These truths are crucial to our understanding of the ministry of reconciliation; it is initiated by God and provided through Christ. But that’s not the end. The message of reconciliation must be proclaimed and received. This leads us to the final truth about the ministry of reconciliation.  

The Final TRUTH (about the ministry of reconciliation) is,

It is Committed to Believers

Paul begins this text by reminding us of what happens when “knowing Christ after the flesh” passes away. When we learn to know Christ in truth, we become a new creation. The old “way,” of seeing Jesus as a mere man, has passed away. Behold, what is new has come and remains! In addition to seeing Jesus in a new way, we also see our fellowmen in a new way. We no longer see them through the lenses of class, race, status, wealth, or power. This is essential because we have been entrusted with the ministry of reconciliation according to verse 18.

Because we have been reconciled to God through Jesus, the task of winning the unreconciled to God is committed to us. It is a ministry marked by (our) reconciliation that consists of reconciliation (of others). It is a high and holy calling, but it isn’t an easy one. That’s because the unreconciled, the guilty ones, are the hardest to win over for Christ. Many times, they have no sense of their need for reconciliation.

So, we are called to be ambassadors for Christ. What is an ambassador and what does he do? The word Paul uses here for ambassador is an old word that refers, first of all, to an old man, and then later to the title of an ambassador as we understand the role today. To me, that implies that an ambassador must have some life experience.

Most of you have heard the Latin term persona non grata. It means you’re not welcome. When a diplomat or an ambassador from one country to another is declared persona non grata, his or her diplomatic immunity is removed, and he is usually expelled from the country. His service is no longer acceptable. Since you and I are ambassadors for Christ, we must be persona grata with both countries. We must be accepted and welcomed by the one we represent and the one to which we go.

Ambassadors don’t speak for themselves. That is, they don’t make policy and diplomatic decisions on their own. They speak for the leadership of the country they represent. As ambassadors for Christ, we don’t have our own message or speak on our own authority; we speak for Christ on His authority. We proclaim His message. It is “be reconciled to God…and do it NOW!” There is an urgency to the message. Those without reconciliation are at risk of facing the full measure of God’s wrath because they have rejected His provision.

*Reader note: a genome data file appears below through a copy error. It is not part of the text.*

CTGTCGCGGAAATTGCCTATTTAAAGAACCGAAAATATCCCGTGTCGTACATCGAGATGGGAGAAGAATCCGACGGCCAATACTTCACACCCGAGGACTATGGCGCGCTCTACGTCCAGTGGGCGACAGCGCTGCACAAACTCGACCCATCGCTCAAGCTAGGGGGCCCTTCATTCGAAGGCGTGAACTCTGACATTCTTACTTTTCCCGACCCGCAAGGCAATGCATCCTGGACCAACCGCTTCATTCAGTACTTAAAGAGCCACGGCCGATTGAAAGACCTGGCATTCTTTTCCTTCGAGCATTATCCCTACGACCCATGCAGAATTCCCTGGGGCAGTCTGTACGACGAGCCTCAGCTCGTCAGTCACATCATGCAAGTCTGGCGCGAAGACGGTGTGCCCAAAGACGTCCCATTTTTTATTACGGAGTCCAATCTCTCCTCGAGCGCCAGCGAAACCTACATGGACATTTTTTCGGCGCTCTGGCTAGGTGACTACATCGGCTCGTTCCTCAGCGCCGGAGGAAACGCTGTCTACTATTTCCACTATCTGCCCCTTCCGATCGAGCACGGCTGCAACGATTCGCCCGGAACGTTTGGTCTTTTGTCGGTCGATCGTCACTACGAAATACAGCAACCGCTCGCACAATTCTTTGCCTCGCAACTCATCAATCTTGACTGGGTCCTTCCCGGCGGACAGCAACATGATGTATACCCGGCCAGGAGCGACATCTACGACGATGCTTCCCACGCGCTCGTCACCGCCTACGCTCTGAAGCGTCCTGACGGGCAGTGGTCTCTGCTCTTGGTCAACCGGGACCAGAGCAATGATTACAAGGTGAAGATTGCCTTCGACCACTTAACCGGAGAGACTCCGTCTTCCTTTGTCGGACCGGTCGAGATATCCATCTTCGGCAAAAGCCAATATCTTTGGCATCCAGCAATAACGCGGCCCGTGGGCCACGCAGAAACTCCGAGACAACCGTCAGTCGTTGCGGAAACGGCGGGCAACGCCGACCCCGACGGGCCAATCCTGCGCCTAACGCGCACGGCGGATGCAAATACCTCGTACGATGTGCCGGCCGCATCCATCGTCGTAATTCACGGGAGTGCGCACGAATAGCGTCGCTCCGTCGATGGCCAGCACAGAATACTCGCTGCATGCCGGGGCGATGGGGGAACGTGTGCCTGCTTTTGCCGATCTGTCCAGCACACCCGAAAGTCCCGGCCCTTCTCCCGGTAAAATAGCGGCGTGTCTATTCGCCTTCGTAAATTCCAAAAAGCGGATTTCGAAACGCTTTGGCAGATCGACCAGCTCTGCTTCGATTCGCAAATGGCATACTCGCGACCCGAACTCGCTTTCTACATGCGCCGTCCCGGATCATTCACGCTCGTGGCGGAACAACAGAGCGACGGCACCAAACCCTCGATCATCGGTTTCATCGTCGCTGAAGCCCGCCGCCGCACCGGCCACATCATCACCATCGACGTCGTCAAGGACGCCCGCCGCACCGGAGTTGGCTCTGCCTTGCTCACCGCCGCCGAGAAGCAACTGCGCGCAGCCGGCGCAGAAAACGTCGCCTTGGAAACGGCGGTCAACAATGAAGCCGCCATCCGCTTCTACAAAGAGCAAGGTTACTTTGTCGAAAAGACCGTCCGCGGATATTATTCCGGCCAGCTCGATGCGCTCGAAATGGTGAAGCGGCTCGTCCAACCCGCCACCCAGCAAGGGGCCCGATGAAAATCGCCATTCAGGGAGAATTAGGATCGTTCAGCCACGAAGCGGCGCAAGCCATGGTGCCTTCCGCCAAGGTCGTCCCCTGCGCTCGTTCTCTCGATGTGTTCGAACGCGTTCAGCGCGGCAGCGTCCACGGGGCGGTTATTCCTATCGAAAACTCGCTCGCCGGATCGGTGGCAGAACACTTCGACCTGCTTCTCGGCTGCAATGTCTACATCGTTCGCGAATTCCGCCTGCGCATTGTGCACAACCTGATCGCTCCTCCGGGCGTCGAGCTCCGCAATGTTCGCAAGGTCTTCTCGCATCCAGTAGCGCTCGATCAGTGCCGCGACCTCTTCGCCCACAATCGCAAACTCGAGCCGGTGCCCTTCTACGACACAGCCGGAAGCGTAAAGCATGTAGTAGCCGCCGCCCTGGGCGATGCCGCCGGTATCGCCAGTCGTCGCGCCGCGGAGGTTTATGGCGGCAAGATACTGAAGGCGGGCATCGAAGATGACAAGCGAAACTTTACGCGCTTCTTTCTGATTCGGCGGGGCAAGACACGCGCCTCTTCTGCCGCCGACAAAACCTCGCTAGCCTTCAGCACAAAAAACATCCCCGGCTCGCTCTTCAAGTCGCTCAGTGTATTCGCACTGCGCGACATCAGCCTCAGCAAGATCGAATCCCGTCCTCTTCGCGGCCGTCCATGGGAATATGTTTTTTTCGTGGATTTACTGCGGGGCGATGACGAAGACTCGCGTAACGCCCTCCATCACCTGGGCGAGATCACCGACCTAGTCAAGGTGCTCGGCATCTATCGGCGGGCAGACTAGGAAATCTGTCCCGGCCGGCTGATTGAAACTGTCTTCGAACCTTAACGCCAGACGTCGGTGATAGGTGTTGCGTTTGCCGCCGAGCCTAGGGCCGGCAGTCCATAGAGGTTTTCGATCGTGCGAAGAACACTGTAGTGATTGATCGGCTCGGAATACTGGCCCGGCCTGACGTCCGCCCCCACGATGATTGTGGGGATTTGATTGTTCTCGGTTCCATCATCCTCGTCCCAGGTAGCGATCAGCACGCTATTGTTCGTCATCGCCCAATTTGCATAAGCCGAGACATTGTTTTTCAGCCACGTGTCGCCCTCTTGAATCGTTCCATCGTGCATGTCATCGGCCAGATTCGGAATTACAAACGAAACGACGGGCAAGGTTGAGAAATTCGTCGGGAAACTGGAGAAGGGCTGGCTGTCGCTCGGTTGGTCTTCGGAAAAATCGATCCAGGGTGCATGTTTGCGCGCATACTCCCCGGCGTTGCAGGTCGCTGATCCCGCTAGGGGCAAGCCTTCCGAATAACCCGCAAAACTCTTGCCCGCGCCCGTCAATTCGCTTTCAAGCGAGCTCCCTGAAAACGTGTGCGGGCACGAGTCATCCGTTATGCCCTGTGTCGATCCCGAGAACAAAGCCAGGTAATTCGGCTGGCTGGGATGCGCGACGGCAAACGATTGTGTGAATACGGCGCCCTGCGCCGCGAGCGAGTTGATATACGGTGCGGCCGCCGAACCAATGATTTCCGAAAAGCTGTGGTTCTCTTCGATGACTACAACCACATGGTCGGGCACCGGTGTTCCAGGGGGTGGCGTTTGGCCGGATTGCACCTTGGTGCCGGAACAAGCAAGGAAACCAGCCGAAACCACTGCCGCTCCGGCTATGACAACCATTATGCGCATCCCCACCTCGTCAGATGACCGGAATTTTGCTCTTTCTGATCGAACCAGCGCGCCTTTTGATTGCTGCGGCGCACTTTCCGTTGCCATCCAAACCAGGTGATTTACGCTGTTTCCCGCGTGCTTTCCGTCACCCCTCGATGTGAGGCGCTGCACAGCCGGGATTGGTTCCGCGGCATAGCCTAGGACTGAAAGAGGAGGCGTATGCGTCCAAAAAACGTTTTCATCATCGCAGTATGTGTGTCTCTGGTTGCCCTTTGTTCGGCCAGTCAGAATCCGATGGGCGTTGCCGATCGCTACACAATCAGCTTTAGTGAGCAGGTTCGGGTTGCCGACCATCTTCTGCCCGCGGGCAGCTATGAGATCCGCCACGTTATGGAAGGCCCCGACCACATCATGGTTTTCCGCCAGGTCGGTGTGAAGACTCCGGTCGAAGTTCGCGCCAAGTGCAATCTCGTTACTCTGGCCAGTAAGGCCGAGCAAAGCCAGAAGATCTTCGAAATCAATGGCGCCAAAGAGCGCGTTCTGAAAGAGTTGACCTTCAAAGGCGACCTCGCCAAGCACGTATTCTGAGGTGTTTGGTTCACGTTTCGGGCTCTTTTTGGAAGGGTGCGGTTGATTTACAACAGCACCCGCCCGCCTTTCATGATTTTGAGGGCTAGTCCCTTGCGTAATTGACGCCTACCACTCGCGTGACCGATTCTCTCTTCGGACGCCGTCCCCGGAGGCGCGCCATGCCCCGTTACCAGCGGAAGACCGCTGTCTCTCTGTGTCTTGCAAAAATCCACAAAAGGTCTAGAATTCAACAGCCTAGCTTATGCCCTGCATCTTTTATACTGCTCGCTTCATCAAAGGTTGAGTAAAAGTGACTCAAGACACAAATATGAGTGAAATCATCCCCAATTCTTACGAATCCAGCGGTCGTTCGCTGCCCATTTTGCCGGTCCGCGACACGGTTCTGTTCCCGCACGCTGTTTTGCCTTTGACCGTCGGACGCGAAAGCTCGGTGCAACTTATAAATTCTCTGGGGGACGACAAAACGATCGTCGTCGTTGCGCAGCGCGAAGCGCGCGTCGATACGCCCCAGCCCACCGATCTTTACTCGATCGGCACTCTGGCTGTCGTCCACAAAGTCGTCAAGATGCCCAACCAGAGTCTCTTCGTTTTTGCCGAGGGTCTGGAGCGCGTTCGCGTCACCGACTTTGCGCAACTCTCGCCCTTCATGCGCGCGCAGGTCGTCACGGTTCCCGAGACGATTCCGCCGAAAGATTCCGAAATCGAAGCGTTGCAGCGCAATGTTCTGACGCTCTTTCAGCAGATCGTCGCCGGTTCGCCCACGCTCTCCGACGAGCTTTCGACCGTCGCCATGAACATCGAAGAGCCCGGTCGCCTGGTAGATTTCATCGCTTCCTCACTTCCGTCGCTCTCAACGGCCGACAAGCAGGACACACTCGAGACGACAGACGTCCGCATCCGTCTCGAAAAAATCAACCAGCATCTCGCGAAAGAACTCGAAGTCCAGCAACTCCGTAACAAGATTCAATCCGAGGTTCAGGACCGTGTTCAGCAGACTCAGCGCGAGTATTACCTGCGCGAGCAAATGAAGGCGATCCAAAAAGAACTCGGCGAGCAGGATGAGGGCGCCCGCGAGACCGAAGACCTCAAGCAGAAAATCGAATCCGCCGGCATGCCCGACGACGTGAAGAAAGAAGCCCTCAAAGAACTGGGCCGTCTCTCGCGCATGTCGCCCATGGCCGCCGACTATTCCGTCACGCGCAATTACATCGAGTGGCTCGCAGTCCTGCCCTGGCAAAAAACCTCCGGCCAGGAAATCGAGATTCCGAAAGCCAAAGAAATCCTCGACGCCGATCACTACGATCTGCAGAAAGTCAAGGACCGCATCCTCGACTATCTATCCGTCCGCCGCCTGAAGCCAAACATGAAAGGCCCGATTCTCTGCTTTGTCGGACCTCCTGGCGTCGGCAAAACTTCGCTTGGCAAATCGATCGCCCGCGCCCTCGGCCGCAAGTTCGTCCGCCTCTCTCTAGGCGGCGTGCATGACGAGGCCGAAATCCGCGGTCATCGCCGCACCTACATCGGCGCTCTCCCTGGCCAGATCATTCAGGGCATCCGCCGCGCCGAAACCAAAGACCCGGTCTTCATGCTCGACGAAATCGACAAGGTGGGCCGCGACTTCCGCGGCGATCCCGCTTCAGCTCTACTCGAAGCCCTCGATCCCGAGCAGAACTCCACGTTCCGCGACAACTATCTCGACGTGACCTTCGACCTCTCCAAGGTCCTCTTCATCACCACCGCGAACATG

This ministry of reconciliation has been entrusted to you and me as followers of Jesus. How are we doing with that entrustment? Remember the parable of the talents in Matthew 25? The servants received differing amounts. Each was given responsibility in line with his ability.  How we steward this ministry of reconciliation is what will be evaluated at the bema, the judgment seat of Christ that Paul mentions back in verse 10 of this chapter. How much of what we’re doing will endure the test of fire?

Are we pursuing our own agenda, our own pleasures, our own goals, or are we faithfully representing Christ to the people around us? When Paul talks in verse 19 about God in Christ reconciling the world to Him, the world refers to the human beings that populate our globe. They are the ones who need the message of reconciliation that you and I have.

No, our task will not be an easy one. The price Jesus paid for our reconciliation is our model. Of course, we can never duplicate what He did, but we are called to pursue a life of serving rather than being served. The more deeply we understand what God through Christ has done for us, the greater will be our desire to share that life-transforming messages with others. How are you embracing the ministry of reconciliation?